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Nicola LeFanu

Publisher: Novello & Co

I am Bread (1987)
commissioned by Tracey Chadwell
Publisher
Novello & Co Ltd
Category
Solo Voice(s) and up to 6 players
Year Composed
1987
Duration
7 Minutes
Orchestration
Availability


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Programme Note
Nicola LeFanu I am Bread (1987)
No two performances of the same sonata by, say, Mozart will be identical even if played by the same pianist - but the greater freedom that many "contemporary" composers give their interpreters means that two performances of a work will be even less the same. In Nicola LeFanu's (b. 1947) I am Bread the notes are all predetermined but the ensemble between voice and piano is not. At times the rhythms are so complex that synchronisation between the parts is deliberately avoided and any feeling of a regular pulse is destroyed, and in several sections, notably the beginning and end, the vocal and piano lines are completely independent. This greater freedom brings with it greater responsibility for the re-creation of such a work and gives the performers more choice in reacting not just to one another but also to the acoustic and of course to the audience. Although in fact the work is highly structured the effect in several sections is improvisatory which gives the occasions when the two lines do come together, often in unison, greater effect.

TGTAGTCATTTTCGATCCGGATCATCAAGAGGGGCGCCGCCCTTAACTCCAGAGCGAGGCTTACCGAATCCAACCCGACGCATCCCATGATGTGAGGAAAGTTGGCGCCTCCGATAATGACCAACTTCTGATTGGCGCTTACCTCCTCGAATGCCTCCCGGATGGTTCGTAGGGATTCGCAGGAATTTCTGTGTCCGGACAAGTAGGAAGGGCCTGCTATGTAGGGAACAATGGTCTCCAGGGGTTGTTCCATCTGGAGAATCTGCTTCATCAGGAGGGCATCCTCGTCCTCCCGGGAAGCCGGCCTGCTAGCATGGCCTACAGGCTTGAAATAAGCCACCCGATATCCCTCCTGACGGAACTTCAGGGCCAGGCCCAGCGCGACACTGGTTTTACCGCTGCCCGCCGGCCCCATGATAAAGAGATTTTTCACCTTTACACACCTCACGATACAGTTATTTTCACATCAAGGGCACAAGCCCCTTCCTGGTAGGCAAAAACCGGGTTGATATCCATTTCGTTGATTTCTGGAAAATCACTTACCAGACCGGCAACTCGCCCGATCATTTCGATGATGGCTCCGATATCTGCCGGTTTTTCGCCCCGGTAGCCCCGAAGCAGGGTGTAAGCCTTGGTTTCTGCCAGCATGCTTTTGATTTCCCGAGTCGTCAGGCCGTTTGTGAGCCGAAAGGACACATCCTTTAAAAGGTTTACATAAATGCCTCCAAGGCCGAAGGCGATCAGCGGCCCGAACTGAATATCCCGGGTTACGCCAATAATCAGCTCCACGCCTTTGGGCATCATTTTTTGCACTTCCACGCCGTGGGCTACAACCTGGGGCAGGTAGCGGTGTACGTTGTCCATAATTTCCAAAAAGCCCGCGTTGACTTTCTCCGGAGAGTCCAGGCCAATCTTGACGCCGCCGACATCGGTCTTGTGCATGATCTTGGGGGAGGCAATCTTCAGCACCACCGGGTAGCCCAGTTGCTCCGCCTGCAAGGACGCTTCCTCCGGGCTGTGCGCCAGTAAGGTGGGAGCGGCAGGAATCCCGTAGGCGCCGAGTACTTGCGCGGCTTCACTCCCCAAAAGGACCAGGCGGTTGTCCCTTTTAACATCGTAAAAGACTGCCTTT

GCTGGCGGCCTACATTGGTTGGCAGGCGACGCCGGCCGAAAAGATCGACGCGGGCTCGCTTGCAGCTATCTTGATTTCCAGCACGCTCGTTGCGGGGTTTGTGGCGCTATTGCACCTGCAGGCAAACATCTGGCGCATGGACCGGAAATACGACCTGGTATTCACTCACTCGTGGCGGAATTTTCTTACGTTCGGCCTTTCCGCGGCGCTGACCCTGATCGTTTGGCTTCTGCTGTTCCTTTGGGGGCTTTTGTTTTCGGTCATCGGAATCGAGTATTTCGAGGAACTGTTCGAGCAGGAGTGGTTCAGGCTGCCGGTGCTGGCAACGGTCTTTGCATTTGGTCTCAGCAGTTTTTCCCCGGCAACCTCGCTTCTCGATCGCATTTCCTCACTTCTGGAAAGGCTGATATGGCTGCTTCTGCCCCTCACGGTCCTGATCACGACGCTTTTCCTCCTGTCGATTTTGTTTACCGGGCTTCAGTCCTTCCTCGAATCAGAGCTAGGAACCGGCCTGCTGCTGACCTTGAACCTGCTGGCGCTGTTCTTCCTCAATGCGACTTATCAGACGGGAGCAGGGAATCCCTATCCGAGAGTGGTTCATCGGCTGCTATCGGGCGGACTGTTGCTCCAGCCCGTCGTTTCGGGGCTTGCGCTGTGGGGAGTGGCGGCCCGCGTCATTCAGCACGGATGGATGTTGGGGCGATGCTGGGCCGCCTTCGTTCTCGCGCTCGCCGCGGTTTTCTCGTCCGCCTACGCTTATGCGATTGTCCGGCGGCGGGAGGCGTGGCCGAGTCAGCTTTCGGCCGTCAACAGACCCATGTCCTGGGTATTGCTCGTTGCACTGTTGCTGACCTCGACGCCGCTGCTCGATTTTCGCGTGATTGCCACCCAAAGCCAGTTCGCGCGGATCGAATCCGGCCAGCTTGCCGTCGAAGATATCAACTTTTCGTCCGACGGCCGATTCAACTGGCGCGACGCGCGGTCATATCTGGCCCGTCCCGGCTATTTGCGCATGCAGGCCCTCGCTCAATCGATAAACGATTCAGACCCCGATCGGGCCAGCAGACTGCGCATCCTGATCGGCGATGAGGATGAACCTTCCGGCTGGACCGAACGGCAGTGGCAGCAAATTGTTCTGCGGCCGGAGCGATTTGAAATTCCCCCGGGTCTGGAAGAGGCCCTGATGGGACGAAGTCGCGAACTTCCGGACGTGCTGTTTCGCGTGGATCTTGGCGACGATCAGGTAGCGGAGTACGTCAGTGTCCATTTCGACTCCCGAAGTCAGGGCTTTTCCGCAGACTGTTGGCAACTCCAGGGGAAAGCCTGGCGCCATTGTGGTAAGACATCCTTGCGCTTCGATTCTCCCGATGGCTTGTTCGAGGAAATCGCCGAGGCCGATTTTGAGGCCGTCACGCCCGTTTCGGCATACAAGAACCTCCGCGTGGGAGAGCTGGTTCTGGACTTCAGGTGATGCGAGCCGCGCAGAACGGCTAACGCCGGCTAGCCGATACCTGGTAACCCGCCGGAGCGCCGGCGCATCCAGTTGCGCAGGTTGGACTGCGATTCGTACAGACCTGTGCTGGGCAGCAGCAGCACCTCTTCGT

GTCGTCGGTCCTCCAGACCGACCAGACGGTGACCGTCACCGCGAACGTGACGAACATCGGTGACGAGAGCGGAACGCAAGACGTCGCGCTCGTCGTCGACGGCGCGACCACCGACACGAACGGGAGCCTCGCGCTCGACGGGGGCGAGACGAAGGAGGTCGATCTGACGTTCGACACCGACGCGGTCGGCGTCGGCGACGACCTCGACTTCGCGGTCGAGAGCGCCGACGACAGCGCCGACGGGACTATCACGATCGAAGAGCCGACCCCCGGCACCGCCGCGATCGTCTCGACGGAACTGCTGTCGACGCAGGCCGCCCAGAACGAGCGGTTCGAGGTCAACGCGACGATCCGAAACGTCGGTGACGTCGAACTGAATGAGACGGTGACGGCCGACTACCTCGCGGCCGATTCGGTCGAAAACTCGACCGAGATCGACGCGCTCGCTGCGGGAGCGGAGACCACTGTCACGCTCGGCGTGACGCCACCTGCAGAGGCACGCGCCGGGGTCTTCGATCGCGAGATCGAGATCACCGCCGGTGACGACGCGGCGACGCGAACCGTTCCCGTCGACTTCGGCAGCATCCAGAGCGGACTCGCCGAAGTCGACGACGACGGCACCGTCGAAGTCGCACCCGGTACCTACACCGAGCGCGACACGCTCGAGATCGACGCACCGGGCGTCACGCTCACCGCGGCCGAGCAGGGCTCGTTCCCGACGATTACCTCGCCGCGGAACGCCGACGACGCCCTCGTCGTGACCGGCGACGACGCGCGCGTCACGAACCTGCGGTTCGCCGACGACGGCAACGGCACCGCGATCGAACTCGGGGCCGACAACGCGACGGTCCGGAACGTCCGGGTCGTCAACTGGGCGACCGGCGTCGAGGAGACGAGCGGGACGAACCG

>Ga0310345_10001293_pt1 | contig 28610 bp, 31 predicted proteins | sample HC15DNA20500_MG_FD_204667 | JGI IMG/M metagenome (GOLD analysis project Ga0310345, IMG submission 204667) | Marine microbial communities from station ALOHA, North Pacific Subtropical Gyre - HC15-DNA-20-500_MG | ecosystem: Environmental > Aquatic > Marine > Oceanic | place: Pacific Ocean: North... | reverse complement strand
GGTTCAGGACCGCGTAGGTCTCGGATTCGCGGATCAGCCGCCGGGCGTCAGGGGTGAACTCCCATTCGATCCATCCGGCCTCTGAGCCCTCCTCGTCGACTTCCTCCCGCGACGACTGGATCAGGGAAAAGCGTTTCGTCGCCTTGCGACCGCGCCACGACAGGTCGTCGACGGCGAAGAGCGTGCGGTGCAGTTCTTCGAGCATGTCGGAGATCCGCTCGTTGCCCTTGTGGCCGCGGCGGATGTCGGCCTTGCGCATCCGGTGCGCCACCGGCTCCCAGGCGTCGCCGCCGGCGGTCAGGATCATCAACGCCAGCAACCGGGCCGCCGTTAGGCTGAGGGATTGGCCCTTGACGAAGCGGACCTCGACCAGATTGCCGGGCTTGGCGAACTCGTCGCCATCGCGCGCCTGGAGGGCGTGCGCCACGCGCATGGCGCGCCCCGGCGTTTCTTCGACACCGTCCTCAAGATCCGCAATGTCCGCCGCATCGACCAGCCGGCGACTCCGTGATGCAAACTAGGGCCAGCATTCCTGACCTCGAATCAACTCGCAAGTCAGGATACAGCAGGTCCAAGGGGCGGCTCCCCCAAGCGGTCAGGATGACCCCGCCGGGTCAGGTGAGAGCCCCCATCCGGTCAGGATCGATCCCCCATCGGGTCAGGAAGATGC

Nicola LeFanu calls this work a "scena" for soprano and piano, highlighting the dramatic aspect of her setting of Kennelly's powerful poem. It is very sectional, contrast being primarily achieved with colour and texture, causing at times the complete transformation of material. For instance the slow, monochrome, pianissimo opening in the piano later becomes the thunderous fortissimo climax to the work.
© 1989 Pamela Lidiard

  • Soloist(s)
    Tracey Chadwell, soprano / Pamela Lidiard, piano / John Turner, recorders
    British Music Society:
Performances
Date
Title
Reviews
...for me the highlight of [Kiri Parker's] programme was her deeply sensual account of Nicola LeFanu's I am Bread, which charts the journey of wheat from field to fare.
Stephen Pritchard, The Observer,1/11/2009
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